Everything I am about to tell you is true. I wish that were not so.
My name is Edward Ford Martin Jr. You can call me Eddie, as everybody else did, though some who knew my namesake father called me Little Eddie. Given that I was born in 1884, it should come as no surprise that I am writing to you from the Great Beyond.
Discretion and wisdom prevent me, even as a writer, to begin any modest attempt to describe this place after life. Suffice to say, as with love, Yeats and sunsets, the moment you try to elucidate the ethereal is the moment you diminish it.
Rather, I am here as a fellow baseball writer to tell you a most important story that you must hear in your time of suffering and sacrifice. I lived during the worst pandemic in the history of humankind: the influenza pandemic of 1918. It struck one-third of the world’s population and killed between 50 million and 100 million people, including 675,000 in the United States. Boston, my home, was the early epicenter.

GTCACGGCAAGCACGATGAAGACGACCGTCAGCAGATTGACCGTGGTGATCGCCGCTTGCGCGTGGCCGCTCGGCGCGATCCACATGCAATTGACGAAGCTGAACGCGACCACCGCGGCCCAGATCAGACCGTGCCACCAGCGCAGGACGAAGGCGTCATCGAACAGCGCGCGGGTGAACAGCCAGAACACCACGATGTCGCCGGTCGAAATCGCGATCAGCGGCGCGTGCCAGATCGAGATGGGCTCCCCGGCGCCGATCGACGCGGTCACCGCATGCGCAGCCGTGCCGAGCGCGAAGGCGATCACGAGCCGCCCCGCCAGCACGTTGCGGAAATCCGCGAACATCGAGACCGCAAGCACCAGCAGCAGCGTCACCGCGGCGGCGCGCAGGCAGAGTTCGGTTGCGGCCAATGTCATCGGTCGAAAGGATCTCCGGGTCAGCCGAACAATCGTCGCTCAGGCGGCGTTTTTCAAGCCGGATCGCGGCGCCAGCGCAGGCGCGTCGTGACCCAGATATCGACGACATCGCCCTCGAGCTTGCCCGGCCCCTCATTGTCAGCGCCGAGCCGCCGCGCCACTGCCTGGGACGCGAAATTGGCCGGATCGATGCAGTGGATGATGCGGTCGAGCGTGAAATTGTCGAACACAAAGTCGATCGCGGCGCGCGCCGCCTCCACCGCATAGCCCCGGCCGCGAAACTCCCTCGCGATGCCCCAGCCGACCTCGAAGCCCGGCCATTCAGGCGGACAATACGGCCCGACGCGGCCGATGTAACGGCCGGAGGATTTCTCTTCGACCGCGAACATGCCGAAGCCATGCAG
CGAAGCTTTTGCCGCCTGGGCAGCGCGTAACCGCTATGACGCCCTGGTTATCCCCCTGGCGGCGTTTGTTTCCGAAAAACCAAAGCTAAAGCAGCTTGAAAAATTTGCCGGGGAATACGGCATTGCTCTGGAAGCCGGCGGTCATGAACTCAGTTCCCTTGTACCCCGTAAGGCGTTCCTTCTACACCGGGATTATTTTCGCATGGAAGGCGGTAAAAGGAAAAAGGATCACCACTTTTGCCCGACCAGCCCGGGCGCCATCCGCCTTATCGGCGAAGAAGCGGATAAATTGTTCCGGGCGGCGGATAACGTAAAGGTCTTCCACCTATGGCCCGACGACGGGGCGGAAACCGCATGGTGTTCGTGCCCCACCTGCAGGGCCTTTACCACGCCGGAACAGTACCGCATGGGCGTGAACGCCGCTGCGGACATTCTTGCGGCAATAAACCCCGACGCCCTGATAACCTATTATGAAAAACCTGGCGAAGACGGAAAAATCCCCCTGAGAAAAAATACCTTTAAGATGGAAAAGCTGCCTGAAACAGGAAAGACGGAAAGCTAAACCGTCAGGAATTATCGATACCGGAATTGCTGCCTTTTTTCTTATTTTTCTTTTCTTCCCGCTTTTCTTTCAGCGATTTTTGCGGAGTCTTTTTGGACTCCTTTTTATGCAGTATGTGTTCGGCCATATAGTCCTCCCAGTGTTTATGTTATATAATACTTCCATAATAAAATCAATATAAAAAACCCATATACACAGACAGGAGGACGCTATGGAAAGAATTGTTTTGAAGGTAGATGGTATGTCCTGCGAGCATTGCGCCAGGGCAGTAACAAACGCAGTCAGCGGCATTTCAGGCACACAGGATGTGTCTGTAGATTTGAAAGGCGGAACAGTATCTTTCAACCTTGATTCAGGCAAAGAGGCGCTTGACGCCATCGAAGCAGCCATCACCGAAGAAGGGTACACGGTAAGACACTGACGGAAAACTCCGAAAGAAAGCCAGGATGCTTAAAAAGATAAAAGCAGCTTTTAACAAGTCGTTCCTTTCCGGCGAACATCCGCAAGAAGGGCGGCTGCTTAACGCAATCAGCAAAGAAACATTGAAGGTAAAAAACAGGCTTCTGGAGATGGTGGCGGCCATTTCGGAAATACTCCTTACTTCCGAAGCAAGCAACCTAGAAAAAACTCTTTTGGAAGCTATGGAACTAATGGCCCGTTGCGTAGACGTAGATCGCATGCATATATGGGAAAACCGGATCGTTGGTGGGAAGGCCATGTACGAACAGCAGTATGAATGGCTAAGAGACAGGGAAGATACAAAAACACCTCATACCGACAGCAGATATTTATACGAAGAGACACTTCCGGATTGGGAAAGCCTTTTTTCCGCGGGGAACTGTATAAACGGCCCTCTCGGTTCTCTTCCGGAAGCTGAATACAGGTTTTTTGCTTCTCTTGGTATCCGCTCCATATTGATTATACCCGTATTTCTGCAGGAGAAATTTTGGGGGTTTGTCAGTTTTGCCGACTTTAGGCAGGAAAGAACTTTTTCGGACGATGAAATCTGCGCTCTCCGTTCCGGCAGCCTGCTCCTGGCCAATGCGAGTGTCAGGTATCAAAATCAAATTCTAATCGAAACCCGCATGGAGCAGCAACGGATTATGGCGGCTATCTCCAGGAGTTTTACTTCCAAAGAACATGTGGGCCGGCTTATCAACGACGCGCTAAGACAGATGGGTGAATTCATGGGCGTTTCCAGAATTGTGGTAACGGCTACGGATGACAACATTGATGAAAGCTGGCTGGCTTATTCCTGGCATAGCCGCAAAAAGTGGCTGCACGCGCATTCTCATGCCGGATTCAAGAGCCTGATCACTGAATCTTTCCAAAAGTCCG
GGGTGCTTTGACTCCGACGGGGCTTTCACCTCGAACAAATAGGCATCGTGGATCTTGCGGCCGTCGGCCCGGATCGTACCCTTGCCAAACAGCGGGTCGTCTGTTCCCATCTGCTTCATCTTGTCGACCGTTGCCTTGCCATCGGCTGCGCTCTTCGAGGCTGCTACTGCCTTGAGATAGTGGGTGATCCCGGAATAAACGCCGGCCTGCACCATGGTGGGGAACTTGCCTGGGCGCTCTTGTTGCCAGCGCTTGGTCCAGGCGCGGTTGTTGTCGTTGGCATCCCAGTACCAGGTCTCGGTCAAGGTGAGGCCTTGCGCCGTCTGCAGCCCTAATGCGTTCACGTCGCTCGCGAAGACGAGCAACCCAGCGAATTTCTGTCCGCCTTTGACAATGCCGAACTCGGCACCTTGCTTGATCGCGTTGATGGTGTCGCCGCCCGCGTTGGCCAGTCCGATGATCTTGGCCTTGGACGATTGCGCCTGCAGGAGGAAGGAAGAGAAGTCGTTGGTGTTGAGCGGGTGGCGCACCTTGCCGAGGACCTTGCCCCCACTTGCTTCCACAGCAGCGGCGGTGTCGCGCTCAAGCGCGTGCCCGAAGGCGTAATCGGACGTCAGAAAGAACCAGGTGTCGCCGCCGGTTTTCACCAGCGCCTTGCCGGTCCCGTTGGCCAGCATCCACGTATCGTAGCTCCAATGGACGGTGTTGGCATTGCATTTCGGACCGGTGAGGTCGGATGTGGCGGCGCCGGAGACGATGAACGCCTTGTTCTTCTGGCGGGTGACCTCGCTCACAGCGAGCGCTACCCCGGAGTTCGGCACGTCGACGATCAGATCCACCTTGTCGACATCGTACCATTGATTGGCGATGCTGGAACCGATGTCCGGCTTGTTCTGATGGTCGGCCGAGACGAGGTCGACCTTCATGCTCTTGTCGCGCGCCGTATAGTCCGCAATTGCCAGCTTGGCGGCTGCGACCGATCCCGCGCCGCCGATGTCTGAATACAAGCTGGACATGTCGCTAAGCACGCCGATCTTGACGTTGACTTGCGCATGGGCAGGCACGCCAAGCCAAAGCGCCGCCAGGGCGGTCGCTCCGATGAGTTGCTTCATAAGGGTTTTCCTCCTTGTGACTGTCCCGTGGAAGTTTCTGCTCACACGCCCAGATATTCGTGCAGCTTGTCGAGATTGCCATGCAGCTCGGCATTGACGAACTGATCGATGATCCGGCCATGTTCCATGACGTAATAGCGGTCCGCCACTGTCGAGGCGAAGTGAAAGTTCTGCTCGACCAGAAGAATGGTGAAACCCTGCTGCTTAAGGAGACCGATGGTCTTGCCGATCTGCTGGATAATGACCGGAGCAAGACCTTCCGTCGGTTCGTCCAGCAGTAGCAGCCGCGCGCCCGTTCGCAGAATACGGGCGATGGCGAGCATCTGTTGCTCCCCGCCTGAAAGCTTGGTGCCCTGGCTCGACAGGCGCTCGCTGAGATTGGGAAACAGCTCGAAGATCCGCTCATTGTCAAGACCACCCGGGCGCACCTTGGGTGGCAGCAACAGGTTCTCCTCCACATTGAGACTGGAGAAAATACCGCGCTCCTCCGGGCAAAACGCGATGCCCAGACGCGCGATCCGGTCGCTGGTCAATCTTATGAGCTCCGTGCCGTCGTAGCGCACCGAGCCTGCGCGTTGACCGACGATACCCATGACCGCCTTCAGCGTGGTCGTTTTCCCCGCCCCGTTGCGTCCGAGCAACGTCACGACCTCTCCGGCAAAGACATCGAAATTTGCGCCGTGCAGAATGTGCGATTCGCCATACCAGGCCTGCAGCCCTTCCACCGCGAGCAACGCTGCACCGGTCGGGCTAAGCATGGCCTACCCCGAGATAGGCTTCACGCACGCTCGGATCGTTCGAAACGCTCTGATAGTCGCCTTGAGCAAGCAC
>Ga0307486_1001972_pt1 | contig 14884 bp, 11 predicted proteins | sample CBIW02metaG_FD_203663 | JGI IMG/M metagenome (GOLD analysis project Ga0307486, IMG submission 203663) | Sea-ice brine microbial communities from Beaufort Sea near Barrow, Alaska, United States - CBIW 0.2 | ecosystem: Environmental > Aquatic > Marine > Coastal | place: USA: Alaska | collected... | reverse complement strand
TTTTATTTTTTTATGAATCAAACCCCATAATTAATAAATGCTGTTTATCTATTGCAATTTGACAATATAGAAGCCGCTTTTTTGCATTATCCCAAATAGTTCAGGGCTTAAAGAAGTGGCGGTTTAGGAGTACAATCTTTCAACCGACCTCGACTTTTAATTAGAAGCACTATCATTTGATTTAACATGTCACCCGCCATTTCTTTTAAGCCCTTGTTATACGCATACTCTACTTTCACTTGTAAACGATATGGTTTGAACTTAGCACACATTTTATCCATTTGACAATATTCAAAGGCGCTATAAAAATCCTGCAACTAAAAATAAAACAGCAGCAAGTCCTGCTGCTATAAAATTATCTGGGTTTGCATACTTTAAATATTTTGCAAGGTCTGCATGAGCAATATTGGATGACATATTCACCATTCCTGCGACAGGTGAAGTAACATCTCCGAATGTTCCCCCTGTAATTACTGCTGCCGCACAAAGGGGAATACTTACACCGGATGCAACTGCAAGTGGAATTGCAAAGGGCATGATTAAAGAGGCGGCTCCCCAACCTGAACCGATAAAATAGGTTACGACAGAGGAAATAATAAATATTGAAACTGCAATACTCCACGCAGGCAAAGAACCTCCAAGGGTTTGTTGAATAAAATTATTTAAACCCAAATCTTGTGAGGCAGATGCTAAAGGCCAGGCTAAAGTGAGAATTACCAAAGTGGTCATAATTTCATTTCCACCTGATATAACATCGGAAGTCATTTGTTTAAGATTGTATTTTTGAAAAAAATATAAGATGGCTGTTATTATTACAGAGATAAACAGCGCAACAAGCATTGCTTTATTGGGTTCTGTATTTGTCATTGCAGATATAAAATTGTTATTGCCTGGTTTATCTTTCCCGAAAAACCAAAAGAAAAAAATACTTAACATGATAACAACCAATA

So vicious was this killer virus that healthy, vigorous young people suddenly dropped in the street and were dead within as few as 12 hours. Horrible is too kind a term. It announced its lethalness when a victim turned a bluish purple, or “huckleberry” as we called it. Pneumonia blocked oxygen from entering the blood. The lungs filled with so much blood that upon autopsy the lungs sank like stones when placed in water.
When 1918 began, life expectancy for Americans was 54 years for women and 48 for men. By the end of the year the influenza pandemic had reduced that life expectancy by 12 years.
The reason I must write you is because I see so many similarities in what we experienced and what you are experiencing now. You need to know the arc of a pandemic, as well as the role of baseball in a society when fear, death and the unknown are constant companions. And you need to hear it from someone who was in the middle of it all.